National Category
Neurology Developmental Biology
Research subject
Neurology
Identifiers
urn:nbn:se:uu:diva-279034 (URN)10.1038/cddiscovery.2015.23 (DOI)
Available from: 2016-02-28 Created: 2016-02-28 Last updated: 2017-02-17Bibliographically approved
Fard, S. S., All-Ericsson, C. & Hallböök, F. (2014). The heterogenic final cell cycle of chicken retinal Lim1 horizontal cells is not regulated by the DNA damage response pathway. Cell Cycle, 13(3), 408-417
Open this publication in new window or tab >>The heterogenic final cell cycle of chicken retinal Lim1 horizontal cells is not regulated by the DNA damage response pathway
2014 (English)In: Cell Cycle, ISSN 1538-4101, E-ISSN 1551-4005, Vol. 13, no 3, p. 408-417Article in journal (Refereed) Published
Abstract [en]

Cells with aberrations in chromosomal ploidy are normally removed by apoptosis. However, aneuploid neurons have been shown to remain functional and active both in the cortex and in the retina. Lim1 horizontal progenitor cells in the chicken retina have a heterogenic final cell cycle, producing some cells that enter S-phase without proceeding into M-phase. The cells become heteroploid but do not undergo developmental cell death. This prompted us to investigate if the final cell cycle of these cells is under the regulation of an active DNA damage response. Our results show that the DNA damage response pathway, including gamma-H2AX and Rad51 foci, is not triggered during any phase of the different final cell cycles of horizontal progenitor cells. However, chemically inducing DNA adducts or double-strand breaks in Lim1 horizontal progenitor cells activated the DNA damage response pathway, showing that the cells are capable of a functional response to DNA damage. Moreover, manipulation of the DNA damage response pathway during the final cell cycle using inhibitors of ATM/ATR, Chk1/2, and p38MAPK, neither induced apoptosis nor mitosis in the Lim1 horizontal progenitor cells. We conclude that the DNA damage response pathway is functional in the Lim1 horizontal progenitor cells, but that it is not directly involved in the regulation of the final cell cycle that gives rise to the heteroploid horizontal cell population.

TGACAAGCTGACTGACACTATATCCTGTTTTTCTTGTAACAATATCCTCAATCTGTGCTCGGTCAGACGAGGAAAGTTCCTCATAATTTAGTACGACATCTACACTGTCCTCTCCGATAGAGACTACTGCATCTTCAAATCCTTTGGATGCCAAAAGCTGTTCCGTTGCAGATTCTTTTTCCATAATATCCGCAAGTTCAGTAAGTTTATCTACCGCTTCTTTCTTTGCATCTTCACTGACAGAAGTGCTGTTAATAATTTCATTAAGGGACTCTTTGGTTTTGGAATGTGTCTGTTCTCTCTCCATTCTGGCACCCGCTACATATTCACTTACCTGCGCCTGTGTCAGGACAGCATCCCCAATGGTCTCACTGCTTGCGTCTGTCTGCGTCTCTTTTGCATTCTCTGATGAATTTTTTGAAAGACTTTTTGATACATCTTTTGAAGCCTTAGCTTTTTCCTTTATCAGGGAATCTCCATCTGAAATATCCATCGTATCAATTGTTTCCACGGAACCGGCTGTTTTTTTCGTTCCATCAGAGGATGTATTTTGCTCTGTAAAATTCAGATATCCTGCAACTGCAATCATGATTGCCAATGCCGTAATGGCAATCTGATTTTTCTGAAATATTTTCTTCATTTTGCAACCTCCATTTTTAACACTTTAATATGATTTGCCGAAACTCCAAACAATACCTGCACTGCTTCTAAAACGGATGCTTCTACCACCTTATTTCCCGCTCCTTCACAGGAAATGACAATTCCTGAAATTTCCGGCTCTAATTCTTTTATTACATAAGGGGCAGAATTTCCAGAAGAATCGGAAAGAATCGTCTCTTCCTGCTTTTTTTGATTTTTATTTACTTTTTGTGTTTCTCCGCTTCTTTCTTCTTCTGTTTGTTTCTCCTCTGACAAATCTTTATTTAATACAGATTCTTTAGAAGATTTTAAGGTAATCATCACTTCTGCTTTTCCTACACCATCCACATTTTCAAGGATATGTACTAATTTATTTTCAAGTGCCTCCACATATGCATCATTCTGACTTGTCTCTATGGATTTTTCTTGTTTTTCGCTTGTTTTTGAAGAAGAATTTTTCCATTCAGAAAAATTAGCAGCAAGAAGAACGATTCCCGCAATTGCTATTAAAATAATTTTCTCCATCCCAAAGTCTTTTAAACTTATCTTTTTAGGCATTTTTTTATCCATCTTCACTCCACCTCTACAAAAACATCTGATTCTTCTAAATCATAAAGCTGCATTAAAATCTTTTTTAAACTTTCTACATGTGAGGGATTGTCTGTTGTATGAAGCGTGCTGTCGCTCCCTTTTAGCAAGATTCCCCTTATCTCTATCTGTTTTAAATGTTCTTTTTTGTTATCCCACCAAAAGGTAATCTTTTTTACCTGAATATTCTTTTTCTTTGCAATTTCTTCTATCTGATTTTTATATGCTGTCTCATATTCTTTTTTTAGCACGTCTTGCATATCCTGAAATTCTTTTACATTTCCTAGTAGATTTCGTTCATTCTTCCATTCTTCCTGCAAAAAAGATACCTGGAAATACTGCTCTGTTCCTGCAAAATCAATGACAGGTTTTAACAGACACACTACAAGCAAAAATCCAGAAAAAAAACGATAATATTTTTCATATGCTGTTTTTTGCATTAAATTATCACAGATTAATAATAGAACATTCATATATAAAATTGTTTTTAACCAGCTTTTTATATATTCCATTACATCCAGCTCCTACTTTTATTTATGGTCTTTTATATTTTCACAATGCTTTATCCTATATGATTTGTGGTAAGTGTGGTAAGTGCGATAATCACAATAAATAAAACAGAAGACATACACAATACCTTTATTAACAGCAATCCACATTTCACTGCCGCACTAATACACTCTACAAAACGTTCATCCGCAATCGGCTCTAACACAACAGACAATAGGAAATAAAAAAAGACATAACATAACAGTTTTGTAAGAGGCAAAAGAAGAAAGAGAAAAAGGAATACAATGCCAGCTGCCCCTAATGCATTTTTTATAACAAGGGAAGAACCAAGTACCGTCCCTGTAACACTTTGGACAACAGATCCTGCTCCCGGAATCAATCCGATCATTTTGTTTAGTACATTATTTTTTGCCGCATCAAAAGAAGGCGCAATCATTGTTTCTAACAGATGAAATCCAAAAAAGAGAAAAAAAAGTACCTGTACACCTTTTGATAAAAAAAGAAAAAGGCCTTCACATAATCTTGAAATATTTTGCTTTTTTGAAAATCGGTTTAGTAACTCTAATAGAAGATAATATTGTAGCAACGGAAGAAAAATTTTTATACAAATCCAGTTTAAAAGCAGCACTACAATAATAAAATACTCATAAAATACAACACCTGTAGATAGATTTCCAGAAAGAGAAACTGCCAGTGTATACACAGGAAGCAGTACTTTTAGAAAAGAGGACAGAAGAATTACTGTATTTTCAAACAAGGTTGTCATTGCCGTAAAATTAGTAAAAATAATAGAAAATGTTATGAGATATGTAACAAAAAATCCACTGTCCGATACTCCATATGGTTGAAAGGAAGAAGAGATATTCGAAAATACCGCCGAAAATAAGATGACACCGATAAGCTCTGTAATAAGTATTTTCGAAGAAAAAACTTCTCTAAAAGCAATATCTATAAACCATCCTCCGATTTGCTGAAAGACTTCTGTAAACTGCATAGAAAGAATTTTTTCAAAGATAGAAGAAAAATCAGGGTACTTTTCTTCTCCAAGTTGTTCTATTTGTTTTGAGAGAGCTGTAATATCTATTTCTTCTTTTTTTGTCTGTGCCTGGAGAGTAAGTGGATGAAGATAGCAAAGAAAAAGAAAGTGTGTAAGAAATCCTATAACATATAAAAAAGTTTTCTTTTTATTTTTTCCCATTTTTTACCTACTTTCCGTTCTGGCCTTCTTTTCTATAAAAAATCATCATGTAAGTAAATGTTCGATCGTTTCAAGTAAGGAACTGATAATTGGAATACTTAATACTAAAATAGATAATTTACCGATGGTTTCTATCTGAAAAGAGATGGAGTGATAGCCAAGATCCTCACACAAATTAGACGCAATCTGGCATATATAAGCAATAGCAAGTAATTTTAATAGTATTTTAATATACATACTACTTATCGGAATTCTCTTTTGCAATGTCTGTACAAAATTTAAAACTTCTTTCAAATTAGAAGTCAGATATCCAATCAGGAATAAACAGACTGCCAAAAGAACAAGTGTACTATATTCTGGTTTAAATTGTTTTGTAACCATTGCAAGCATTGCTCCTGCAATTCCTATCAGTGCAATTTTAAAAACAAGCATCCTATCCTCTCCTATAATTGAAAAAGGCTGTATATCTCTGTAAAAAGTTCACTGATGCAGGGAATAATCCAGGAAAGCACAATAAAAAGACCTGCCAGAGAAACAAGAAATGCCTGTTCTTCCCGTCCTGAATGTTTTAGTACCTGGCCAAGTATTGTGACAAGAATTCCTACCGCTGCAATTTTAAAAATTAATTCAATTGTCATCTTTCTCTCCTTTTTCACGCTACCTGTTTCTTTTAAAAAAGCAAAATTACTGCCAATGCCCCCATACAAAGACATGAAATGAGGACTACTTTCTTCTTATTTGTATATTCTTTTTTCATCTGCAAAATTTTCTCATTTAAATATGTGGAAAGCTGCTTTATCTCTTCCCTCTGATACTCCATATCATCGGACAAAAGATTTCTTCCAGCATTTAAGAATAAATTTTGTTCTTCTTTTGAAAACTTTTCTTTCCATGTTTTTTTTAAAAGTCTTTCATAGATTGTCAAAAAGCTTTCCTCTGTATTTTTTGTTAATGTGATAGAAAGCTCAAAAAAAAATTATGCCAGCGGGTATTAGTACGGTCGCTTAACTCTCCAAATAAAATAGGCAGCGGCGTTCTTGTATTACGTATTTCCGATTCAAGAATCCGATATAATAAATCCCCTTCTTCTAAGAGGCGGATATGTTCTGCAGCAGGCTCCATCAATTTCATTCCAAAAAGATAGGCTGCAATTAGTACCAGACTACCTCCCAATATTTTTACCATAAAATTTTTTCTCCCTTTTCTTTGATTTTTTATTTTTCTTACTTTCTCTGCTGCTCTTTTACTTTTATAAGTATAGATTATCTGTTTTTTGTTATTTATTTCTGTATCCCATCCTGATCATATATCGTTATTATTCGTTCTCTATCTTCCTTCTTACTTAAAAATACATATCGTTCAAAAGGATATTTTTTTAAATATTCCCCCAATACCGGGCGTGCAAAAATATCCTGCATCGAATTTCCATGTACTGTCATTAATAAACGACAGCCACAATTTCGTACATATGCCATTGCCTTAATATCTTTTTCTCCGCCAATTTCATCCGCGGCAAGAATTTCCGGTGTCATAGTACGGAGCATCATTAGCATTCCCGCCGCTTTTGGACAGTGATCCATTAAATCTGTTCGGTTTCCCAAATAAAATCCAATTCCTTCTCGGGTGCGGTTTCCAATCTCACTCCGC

Keywords
Rad51, ATM/ATR, retina, apoptosis, cell cycle regulation, H2AX, DNA damage response, programmed cell death, cisplatin
National Category
Natural Sciences
Identifiers
urn:nbn:se:uu:diva-223571 (URN)10.4161/cc.27200 (DOI)000332833400016 ()
Available from: 2014-04-24 Created: 2014-04-22 Last updated: 2017-12-05Bibliographically approved
Shirazi Fard, S., Thyselius, M., All-Ericsson, C. & Hallböök, F. (2014). The terminal basal mitosis of chicken retinal Lim1 horizontal cells is not sensitive to cisplatin-induced cell cycle arrest. Cell Cycle, 13(23), 3698-3706
Open this publication in new window or tab >>The terminal basal mitosis of chicken retinal Lim1 horizontal cells is not sensitive to cisplatin-induced cell cycle arrest
2014 (English)In: Cell Cycle, ISSN 1538-4101, E-ISSN 1551-4005, Vol. 13, no 23, p. 3698-3706Article in journal (Refereed) Published
Abstract [en]